Uh-oh: Susan Docherty, dispatched from China to Europe to teach the Eurotrash the proper appreciation and respect for Chevrolet and Cadillac, has come up with a strategy that assures the destruction of Cadillac outside of the U.S. Cadillac’s global aspirations hinge on its success in Europe, Docherty told WardsAuto. Again: To be successful in China, Cadillac must first be successful in Europe. No blond jokes please, show some respect.
“If a luxury brand is successful in Europe, whether that brand is Chanel or Prada, or Mercedes or BMW, people in parts of Asia look to see what Europeans validate as true luxury,” Docherty told Wards. “So we have to get Cadillac rocking and rolling in Europe to get it going in China.”
Auto execs in Europe think this is hilarious. Everybody knows that Europe is overflowing with premium brands (the Euros avoid the word luxury, they think it’s gauche). They also know that to establish a new one, you need lots of time and lots of money, both of which GM does not have in abundance. Just ask Infiniti or Lexus how they are doing. Audi took about 30 years and a Ferdinand Piech to become relevant in the field, and it had the heritage that is so important in the EU.
In the parts of Europe that count, Cadillac is associated with Elvis, and it is given as much chance for a return. The European buyer of a premium car is conservative and married tighter to his brand than to his wife.
If Cadillac’s success in China hinges on Europe, then Cadillac is doomed. Last year, Cadillac delivered 2,274 vehicles in Western and Central Europe, “including Russia,” as WardsAuto snidely reports. The Chinese won’t be impressed with Russian tastes and want to know how Cadillac is doing in Paris, Berlin and Rome. There, the brand isn’t even on the radar of the European manufacturers association ACEA. It says that GM imported all of 299 cars from the U.S. to Europe in 2012, across all brands.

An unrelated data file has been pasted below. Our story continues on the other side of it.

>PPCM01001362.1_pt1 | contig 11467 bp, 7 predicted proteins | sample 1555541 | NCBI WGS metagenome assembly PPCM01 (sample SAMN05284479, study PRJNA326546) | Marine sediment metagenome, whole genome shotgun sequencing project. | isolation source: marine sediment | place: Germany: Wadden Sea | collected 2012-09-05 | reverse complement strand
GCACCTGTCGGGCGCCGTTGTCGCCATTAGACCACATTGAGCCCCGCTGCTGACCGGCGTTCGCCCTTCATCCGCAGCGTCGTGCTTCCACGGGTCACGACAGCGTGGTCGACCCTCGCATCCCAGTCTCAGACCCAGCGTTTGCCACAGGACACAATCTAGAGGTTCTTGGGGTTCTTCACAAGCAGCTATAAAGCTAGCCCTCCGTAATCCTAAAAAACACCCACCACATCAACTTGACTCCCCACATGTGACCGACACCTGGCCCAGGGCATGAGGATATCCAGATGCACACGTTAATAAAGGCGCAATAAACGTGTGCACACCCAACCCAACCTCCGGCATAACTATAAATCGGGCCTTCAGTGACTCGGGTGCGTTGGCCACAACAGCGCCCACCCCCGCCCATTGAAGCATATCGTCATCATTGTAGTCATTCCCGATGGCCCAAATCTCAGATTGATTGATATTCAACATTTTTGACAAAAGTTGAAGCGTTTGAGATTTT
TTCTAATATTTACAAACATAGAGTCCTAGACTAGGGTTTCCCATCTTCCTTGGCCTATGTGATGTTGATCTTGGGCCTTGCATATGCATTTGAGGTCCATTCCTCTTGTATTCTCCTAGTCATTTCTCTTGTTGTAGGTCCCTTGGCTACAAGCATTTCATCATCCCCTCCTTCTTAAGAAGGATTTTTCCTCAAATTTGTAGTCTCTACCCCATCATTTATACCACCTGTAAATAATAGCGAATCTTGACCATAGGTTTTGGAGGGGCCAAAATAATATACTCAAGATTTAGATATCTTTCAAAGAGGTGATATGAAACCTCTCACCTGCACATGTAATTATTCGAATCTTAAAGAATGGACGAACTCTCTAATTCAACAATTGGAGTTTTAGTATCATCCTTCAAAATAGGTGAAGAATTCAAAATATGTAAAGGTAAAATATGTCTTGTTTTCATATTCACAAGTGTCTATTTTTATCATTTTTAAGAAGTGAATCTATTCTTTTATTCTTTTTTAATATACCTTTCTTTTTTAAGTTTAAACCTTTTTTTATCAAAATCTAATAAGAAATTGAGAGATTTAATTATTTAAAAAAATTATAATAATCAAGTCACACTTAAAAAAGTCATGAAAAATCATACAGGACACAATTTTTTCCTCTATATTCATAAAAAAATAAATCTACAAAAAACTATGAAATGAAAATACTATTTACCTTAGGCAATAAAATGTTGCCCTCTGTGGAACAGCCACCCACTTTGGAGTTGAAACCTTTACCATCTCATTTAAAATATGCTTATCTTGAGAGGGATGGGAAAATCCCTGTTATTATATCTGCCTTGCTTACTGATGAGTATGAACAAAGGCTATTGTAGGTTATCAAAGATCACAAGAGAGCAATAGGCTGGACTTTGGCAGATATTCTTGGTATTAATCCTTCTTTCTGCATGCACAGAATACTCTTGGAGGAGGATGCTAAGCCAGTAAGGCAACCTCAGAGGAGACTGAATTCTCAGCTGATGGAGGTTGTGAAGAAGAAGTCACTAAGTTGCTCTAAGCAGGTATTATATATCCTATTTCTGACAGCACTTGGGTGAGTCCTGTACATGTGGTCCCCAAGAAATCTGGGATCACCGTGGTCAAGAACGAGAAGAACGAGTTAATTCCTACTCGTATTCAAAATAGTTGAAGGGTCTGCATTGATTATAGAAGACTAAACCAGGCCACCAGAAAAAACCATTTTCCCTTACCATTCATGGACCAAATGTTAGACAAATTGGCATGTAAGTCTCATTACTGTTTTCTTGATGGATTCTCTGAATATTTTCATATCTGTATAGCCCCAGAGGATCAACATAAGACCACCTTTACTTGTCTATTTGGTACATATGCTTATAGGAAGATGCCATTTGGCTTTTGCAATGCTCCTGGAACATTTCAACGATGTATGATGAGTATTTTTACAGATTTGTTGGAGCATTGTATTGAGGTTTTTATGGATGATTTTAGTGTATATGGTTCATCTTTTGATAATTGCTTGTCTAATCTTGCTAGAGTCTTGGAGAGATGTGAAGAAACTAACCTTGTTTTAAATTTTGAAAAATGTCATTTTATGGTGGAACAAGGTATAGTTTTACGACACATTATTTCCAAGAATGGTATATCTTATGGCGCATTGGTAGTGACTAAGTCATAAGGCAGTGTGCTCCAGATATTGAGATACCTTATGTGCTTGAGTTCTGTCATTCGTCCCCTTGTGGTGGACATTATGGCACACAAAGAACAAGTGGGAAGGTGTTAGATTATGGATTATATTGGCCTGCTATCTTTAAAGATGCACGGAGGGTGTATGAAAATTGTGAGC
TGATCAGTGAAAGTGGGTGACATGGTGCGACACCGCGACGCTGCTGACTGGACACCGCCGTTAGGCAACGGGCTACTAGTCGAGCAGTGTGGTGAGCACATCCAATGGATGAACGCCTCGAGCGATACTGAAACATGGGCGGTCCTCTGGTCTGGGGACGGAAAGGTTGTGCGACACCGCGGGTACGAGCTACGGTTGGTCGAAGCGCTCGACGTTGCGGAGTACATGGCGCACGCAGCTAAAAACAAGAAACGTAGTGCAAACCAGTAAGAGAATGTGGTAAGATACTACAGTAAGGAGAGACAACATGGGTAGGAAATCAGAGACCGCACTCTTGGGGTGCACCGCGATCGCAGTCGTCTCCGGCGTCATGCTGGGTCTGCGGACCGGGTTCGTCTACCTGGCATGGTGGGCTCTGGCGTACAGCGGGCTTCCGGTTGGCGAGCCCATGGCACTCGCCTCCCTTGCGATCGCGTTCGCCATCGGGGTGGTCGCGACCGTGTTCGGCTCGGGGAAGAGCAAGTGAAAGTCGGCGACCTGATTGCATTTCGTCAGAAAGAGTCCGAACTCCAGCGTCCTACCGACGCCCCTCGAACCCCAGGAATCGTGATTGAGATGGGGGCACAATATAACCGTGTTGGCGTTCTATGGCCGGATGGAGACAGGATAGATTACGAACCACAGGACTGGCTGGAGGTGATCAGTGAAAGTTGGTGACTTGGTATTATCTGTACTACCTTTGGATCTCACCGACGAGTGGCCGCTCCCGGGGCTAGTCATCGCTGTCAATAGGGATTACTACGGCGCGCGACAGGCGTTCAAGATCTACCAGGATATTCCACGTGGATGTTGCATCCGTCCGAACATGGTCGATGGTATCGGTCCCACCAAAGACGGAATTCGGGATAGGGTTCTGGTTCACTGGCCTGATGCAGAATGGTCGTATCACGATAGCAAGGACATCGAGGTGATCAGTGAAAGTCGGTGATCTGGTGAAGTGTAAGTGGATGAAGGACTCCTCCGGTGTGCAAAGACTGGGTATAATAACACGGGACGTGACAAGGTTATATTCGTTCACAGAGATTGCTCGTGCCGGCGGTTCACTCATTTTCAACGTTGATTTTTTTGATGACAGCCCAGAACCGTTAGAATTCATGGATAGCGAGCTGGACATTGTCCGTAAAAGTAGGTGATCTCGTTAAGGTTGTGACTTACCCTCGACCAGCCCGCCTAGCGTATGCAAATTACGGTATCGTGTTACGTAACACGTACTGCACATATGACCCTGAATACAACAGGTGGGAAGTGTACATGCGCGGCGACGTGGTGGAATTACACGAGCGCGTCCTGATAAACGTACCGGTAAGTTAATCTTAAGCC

What’s less, now may be a very inopportune time to launch any car brand in basket case Europe, especially a luxury brand. Doherty is not concerned: Europe is “still a hell of a big market. I say to my team that ‘14 million people are going to be out there buying a car. We just need to get our fair share.’”
Frau Docherty has another grand idea: She wants to integrate Opel with GM’s other brands in Europe and “eliminate duplicate work in areas such as back-office administrative functions and front-office areas such as aftersales,” as WardsAuto reports. “It’s worth millions,” Docherty said. Good idea, but it does not work that way. One of the secrets of Volkswagen’s very successful brand separation is that the company wittingly has work duplicated across all twelve brands. It costs billions, but it gives them that own true identity.
P.S.: Most of all, the Chinese aren’t stupid. They will tell you: “Cadillac? We’ve been there. Even their taxis are Benzes. That’s why we want Audi and BMW.”